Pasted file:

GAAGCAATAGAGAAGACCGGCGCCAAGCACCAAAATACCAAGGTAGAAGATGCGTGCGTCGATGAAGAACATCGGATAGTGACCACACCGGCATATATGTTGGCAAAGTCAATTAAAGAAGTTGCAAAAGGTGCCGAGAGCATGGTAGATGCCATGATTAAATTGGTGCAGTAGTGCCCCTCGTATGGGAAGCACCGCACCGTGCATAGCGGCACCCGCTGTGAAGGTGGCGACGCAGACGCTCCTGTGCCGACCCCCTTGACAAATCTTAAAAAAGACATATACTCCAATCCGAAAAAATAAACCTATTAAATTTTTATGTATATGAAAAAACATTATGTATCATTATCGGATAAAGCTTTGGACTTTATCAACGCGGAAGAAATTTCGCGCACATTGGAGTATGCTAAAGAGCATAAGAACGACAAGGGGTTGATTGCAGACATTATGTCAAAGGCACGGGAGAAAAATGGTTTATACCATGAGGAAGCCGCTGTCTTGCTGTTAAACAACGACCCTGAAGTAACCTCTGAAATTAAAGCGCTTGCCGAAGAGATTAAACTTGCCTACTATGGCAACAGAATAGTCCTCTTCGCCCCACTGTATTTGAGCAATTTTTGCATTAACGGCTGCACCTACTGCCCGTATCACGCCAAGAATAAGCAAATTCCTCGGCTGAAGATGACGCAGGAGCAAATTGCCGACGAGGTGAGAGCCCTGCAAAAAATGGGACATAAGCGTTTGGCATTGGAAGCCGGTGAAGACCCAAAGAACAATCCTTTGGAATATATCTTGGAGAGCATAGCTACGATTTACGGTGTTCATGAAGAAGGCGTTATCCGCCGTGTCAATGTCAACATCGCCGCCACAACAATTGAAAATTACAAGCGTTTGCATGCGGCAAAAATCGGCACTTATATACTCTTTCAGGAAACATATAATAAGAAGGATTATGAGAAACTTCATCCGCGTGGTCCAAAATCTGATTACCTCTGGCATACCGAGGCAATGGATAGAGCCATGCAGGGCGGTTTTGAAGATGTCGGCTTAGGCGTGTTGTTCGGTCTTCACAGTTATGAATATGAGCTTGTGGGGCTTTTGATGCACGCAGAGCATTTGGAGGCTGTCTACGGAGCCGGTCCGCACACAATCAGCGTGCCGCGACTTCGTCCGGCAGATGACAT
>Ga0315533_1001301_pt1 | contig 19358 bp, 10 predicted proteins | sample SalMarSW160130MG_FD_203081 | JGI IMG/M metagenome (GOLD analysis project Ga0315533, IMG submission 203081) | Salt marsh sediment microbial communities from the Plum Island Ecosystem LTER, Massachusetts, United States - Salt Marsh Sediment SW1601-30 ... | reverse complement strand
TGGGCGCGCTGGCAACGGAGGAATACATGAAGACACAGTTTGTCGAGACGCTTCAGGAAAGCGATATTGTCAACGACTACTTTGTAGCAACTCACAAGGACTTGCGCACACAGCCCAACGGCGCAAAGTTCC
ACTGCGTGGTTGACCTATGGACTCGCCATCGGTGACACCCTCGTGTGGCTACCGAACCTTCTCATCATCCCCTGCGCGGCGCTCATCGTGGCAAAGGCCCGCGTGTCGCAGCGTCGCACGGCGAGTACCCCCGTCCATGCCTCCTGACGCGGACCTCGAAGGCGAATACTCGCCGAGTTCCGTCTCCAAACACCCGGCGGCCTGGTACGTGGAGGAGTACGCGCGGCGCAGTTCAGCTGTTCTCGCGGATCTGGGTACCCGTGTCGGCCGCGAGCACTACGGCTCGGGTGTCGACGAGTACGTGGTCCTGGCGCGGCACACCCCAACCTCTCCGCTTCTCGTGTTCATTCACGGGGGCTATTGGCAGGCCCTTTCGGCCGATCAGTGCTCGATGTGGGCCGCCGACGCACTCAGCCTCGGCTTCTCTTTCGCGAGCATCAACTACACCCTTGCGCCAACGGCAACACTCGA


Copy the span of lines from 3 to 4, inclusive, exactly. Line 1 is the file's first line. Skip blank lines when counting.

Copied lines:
TGGGCGCGCTGGCAACGGAGGAATACATGAAGACACAGTTTGTCGAGACGCTTCAGGAAAGCGATATTGTCAACGACTACTTTGTAGCAACTCACAAGGACTTGCGCACACAGCCCAACGGCGCAAAGTTCC
ACTGCGTGGTTGACCTATGGACTCGCCATCGGTGACACCCTCGTGTGGCTACCGAACCTTCTCATCATCCCCTGCGCGGCGCTCATCGTGGCAAAGGCCCGCGTGTCGCAGCGTCGCACGGCGAGTACCCCCGTCCATGCCTCCTGACGCGGACCTCGAAGGCGAATACTCGCCGAGTTCCGTCTCCAAACACCCGGCGGCCTGGTACGTGGAGGAGTACGCGCGGCGCAGTTCAGCTGTTCTCGCGGATCTGGGTACCCGTGTCGGCCGCGAGCACTACGGCTCGGGTGTCGACGAGTACGTGGTCCTGGCGCGGCACACCCCAACCTCTCCGCTTCTCGTGTTCATTCACGGGGGCTATTGGCAGGCCCTTTCGGCCGATCAGTGCTCGATGTGGGCCGCCGACGCACTCAGCCTCGGCTTCTCTTTCGCGAGCATCAACTACACCCTTGCGCCAACGGCAACACTCGA